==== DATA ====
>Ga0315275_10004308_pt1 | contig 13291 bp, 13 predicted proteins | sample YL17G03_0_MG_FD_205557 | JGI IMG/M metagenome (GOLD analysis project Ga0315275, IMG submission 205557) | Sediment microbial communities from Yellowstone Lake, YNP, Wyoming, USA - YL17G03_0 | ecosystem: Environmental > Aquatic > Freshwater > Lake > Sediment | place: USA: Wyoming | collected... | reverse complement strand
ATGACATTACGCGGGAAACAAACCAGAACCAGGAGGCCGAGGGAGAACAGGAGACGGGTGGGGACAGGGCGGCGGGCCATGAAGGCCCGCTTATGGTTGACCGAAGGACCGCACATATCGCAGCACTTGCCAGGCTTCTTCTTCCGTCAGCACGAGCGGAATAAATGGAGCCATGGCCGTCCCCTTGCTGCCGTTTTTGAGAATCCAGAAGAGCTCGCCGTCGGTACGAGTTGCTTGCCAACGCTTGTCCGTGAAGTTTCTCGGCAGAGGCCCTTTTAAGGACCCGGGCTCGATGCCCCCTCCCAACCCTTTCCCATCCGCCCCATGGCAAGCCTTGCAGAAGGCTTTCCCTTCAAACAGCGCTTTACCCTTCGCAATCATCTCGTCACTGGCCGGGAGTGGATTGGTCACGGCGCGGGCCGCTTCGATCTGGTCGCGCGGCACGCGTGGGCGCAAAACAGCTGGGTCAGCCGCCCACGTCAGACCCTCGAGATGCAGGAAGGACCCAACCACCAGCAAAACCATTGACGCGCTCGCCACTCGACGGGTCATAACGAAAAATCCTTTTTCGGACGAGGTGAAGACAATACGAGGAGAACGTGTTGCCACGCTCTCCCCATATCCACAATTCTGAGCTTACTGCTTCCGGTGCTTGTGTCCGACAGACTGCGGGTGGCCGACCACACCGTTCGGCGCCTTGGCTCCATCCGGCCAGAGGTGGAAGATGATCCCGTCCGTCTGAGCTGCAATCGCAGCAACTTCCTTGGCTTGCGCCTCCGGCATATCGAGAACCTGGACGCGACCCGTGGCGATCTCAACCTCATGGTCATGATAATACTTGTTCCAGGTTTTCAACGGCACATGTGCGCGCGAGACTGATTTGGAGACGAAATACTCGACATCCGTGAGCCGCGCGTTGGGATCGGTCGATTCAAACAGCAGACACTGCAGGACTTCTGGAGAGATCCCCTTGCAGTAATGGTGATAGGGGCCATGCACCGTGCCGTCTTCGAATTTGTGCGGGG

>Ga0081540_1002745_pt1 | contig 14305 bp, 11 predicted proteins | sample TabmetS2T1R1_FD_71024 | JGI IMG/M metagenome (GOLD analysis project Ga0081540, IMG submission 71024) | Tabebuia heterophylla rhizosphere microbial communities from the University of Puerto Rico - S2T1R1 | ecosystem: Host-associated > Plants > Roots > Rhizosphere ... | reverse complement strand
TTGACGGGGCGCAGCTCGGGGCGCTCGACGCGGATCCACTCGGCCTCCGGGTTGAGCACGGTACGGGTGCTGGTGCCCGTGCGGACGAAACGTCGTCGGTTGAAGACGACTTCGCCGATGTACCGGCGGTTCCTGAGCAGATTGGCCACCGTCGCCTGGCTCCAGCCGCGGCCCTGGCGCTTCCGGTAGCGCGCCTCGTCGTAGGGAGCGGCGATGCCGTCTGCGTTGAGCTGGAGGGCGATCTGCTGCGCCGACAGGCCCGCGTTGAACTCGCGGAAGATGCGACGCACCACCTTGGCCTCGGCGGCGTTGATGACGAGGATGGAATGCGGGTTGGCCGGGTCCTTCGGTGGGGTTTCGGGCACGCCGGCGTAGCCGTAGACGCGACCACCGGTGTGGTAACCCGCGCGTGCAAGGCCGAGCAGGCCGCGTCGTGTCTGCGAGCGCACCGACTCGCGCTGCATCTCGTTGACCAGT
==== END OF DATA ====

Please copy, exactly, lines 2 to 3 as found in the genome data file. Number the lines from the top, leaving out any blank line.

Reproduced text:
ATGACATTACGCGGGAAACAAACCAGAACCAGGAGGCCGAGGGAGAACAGGAGACGGGTGGGGACAGGGCGGCGGGCCATGAAGGCCCGCTTATGGTTGACCGAAGGACCGCACATATCGCAGCACTTGCCAGGCTTCTTCTTCCGTCAGCACGAGCGGAATAAATGGAGCCATGGCCGTCCCCTTGCTGCCGTTTTTGAGAATCCAGAAGAGCTCGCCGTCGGTACGAGTTGCTTGCCAACGCTTGTCCGTGAAGTTTCTCGGCAGAGGCCCTTTTAAGGACCCGGGCTCGATGCCCCCTCCCAACCCTTTCCCATCCGCCCCATGGCAAGCCTTGCAGAAGGCTTTCCCTTCAAACAGCGCTTTACCCTTCGCAATCATCTCGTCACTGGCCGGGAGTGGATTGGTCACGGCGCGGGCCGCTTCGATCTGGTCGCGCGGCACGCGTGGGCGCAAAACAGCTGGGTCAGCCGCCCACGTCAGACCCTCGAGATGCAGGAAGGACCCAACCACCAGCAAAACCATTGACGCGCTCGCCACTCGACGGGTCATAACGAAAAATCCTTTTTCGGACGAGGTGAAGACAATACGAGGAGAACGTGTTGCCACGCTCTCCCCATATCCACAATTCTGAGCTTACTGCTTCCGGTGCTTGTGTCCGACAGACTGCGGGTGGCCGACCACACCGTTCGGCGCCTTGGCTCCATCCGGCCAGAGGTGGAAGATGATCCCGTCCGTCTGAGCTGCAATCGCAGCAACTTCCTTGGCTTGCGCCTCCGGCATATCGAGAACCTGGACGCGACCCGTGGCGATCTCAACCTCATGGTCATGATAATACTTGTTCCAGGTTTTCAACGGCACATGTGCGCGCGAGACTGATTTGGAGACGAAATACTCGACATCCGTGAGCCGCGCGTTGGGATCGGTCGATTCAAACAGCAGACACTGCAGGACTTCTGGAGAGATCCCCTTGCAGTAATGGTGATAGGGGCCATGCACCGTGCCGTCTTCGAATTTGTGCGGGG

>Ga0081540_1002745_pt1 | contig 14305 bp, 11 predicted proteins | sample TabmetS2T1R1_FD_71024 | JGI IMG/M metagenome (GOLD analysis project Ga0081540, IMG submission 71024) | Tabebuia heterophylla rhizosphere microbial communities from the University of Puerto Rico - S2T1R1 | ecosystem: Host-associated > Plants > Roots > Rhizosphere ... | reverse complement strand